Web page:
More good news: The studies all found that even if you did suffer a reaction, there were no lasting effects from it. Plus, such instances are rare. Another word of caution, though. “Gold may make your skin more sensitive to sunlight, causing you to break out in a rash after being in the sun, or worsening an existing skin rash,” explains Dr Kulkarni. “As a precaution, when using products with gold, it is best to stay out of direct sunlight, wear protective clothing and use a sunscreen with SPF of 15 or more.”

Products: Jhelum Loves Goldrush Face Oil; Forest Essentials Soundarya Radiance Cream with 24K gold and SPF25; Peter Thomas Roth 24K Gold Mask


Myrrh essential oil is extracted from the dried resin of the commiphora myrrha tree, and is known to have antiseptic properties. It is also great for dry and mature skin types, and is being used for skin rejuvenation and to treat wounds. “The essential oils of myrrh are high in antioxidants, which help to fight free radicals that can damage or destroy healthy cells,” says Dr Kulkarni. “It can also destroy bacteria that can lead to acne or fungus that can cause red itchy skin.” The best way to use it is by mixing a few drops into a carrier oil. He recommends jojoba, almond and sesame.

The gifts of the magi: gold, frankincense, and myrrh, in modern-day beauty products

However, you can’t use myrrh if you’re pregnant or lactating. “Myrrh is a sensitiser,” reveals Dr Simi Sugathan, risk assessment scientist and founder, Safety Monitor Research Foundation, Bengaluru. “Myrrh oil regulates and stimulates menstruation, which can lead to a miscarriage, if used too often,” explains Dr Kulkarni. It is also best avoided if you’re on certain medication, such as beta-blockers.

Products: Just Herbs Myrrh Sandalwood Facial Toner; Juicy Chemistry Lavender, Myrrh & Wild Forest Honey Night Cream; Kama Ayurveda Turmeric & Myrrh Skin Brightening Soap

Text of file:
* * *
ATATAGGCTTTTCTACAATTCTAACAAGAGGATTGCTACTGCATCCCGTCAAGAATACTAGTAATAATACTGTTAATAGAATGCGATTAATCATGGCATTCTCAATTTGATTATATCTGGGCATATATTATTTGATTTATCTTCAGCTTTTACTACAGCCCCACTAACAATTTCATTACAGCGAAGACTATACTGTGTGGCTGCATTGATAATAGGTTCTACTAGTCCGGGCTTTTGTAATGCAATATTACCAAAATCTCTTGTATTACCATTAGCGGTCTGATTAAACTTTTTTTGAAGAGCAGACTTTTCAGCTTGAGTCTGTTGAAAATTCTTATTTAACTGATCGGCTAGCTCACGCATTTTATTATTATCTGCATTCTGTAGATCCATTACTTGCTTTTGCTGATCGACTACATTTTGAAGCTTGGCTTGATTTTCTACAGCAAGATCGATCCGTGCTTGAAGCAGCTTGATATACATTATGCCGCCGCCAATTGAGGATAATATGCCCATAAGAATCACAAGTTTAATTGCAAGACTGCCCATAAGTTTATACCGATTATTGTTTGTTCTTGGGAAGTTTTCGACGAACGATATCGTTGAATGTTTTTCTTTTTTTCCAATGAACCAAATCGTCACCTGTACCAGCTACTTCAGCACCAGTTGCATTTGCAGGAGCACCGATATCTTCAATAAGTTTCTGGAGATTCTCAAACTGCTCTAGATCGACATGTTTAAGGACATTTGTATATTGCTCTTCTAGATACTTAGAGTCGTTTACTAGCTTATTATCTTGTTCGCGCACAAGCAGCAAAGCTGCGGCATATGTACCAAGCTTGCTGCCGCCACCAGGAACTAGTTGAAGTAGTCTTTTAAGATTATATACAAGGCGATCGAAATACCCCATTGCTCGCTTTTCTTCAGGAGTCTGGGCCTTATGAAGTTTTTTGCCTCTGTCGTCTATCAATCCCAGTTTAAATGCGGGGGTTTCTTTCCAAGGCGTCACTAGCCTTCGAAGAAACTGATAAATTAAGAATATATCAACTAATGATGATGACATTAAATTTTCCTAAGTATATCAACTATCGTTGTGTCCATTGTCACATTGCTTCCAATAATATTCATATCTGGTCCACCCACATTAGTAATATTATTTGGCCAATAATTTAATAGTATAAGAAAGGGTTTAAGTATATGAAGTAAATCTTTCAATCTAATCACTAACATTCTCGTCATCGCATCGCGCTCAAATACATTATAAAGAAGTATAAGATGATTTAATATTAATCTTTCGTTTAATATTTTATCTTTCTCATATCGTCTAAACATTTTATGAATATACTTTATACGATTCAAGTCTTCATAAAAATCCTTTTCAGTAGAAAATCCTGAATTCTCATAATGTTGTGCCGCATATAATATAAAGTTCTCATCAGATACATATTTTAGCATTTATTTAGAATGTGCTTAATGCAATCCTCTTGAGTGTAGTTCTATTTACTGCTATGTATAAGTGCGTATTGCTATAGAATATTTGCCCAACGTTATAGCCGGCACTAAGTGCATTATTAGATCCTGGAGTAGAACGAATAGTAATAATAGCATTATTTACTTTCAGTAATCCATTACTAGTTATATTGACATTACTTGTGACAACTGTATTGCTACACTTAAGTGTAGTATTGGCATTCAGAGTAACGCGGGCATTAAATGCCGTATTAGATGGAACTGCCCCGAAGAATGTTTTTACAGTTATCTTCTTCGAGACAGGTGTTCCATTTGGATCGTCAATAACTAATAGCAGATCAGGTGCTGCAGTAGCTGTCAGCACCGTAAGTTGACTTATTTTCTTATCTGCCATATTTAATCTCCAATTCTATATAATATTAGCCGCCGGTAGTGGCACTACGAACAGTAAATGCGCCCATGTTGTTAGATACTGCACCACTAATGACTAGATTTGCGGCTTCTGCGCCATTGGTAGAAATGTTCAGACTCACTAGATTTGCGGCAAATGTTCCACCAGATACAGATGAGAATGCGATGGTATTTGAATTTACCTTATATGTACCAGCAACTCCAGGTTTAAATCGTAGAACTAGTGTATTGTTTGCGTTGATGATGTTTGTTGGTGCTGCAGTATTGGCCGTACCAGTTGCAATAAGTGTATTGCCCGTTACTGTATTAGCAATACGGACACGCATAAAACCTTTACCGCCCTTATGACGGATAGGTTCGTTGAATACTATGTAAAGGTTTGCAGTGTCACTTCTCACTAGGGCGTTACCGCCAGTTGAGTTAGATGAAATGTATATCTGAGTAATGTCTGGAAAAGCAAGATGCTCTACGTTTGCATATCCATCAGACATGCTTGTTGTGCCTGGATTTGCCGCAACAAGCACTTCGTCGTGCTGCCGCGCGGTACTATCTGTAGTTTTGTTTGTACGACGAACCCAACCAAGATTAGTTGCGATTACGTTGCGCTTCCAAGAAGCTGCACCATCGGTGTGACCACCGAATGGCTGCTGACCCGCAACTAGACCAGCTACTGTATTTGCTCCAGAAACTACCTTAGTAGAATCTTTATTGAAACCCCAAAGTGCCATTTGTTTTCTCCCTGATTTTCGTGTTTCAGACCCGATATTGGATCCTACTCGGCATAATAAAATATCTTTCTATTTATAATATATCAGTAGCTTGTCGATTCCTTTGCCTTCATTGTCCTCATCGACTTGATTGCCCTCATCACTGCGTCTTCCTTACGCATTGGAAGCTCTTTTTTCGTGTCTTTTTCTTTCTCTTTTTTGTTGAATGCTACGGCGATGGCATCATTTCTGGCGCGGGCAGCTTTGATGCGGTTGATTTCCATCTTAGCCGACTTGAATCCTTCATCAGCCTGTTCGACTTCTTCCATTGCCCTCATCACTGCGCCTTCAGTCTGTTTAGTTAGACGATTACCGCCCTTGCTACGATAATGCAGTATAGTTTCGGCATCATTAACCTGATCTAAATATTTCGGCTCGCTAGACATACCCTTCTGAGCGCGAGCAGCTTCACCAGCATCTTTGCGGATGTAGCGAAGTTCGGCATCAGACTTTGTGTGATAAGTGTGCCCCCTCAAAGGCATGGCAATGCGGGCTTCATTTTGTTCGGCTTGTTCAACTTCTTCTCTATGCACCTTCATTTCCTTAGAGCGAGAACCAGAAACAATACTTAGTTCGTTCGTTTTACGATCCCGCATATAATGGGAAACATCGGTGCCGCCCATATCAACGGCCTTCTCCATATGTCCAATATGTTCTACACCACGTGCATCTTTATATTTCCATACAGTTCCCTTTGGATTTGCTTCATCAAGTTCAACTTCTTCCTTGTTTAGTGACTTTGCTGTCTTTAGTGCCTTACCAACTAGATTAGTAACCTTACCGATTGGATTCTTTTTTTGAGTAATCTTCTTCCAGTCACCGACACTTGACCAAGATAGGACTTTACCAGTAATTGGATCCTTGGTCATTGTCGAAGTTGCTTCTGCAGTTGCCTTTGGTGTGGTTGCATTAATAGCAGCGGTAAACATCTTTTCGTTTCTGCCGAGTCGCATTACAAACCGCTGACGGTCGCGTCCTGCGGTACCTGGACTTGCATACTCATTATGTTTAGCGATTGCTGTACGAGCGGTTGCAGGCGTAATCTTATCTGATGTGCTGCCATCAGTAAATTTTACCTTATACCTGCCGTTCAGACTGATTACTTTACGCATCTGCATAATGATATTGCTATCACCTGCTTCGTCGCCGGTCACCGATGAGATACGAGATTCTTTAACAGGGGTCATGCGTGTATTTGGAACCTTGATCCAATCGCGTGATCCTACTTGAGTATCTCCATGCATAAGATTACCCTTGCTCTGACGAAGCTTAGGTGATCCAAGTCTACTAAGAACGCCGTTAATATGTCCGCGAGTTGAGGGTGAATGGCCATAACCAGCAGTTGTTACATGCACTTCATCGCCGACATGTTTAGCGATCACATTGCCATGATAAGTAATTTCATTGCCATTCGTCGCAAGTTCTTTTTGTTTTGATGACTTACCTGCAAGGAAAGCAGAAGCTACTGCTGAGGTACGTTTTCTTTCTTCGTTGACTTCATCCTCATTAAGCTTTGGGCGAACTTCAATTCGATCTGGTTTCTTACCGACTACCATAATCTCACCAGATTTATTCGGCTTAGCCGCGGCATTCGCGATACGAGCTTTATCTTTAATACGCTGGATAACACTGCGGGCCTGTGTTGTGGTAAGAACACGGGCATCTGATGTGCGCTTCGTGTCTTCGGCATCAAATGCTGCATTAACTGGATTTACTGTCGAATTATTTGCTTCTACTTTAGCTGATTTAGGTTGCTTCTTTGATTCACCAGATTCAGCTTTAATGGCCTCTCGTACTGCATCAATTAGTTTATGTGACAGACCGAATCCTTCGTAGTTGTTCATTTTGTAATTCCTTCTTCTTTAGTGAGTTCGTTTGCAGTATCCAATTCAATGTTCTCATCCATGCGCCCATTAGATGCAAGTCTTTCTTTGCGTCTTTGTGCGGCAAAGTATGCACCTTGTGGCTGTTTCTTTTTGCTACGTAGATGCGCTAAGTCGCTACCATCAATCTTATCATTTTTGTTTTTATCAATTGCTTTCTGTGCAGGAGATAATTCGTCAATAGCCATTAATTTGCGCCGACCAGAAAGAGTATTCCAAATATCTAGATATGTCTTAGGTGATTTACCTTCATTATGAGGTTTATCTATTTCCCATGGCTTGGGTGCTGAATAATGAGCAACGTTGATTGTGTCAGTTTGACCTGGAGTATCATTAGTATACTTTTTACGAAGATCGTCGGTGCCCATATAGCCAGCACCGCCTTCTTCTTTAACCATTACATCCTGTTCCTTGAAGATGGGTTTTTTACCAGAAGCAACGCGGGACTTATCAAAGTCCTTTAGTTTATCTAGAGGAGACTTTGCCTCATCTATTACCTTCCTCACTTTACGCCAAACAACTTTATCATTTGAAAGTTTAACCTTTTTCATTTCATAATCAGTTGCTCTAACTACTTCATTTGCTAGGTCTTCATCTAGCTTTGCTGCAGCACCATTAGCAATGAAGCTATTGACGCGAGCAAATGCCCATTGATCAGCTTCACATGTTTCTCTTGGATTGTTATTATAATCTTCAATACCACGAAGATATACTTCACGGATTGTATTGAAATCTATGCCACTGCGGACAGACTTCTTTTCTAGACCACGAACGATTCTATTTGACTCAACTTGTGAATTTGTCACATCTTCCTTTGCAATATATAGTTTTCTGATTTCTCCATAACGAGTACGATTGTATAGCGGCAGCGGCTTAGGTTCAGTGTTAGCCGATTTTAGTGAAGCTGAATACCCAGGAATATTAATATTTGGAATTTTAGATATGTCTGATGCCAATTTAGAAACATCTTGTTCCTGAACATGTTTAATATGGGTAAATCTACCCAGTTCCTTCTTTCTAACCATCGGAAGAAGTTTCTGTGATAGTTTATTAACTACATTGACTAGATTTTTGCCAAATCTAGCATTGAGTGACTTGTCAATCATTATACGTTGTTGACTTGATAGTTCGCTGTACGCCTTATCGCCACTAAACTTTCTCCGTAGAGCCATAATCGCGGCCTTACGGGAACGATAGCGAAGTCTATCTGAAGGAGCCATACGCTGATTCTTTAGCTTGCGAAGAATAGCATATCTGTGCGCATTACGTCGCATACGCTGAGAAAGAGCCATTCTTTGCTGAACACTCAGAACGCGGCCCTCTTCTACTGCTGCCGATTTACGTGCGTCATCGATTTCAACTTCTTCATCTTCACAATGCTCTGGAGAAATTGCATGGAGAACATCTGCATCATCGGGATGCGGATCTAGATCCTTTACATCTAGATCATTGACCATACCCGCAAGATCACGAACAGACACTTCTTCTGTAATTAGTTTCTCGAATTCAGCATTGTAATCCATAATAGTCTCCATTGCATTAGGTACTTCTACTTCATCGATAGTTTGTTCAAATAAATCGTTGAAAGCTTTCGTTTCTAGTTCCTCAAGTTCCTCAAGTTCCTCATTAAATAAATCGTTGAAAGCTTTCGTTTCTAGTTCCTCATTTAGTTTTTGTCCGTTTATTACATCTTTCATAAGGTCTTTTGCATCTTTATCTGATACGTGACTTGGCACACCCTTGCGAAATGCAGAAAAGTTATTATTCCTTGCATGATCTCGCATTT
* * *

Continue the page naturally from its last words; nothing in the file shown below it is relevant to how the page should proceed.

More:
Frankincense is said to be an antioxidant, and has been linked to anti-tumour activity. “It is a natural astringent that helps regenerate healthy cells and keep existing tissue healthy and strong,” explains Dr Kulkarni. “It is this power to protect and repair skin cells that makes frankincense your most powerful anti-ageing essential oil. It reduces acne, prevents wrinkles, lifts and tightens skin and soothes eczema.”

The gifts of the magi: gold, frankincense, and myrrh, in modern-day beauty products

For the most part, however, frankincense is only available as an essential oil, which should never be applied directly to the skin, as it can irritate and cause a severe allergic reaction because it is so strong. Dr Kulkarni suggests adding just a drop or two into a carrier oil, such as jojoba, sweet almond or sesame, or putting a few drops into your bath water. “You can also inhale it by sprinkling a drop or two onto a cloth or tissue, or by using an aromatherapy diffuser or vaporiser,” he says. “But you should never ingest it.”

Products: Fabindia Honey Frankincense Face Wash; St Botanica Frankincense & Almond Face Serum; Juicy Chemistry Frankincense & Hemp Seed Acne Control Serum

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    Printable version | Feb 18, 2020 11:53:24 PM |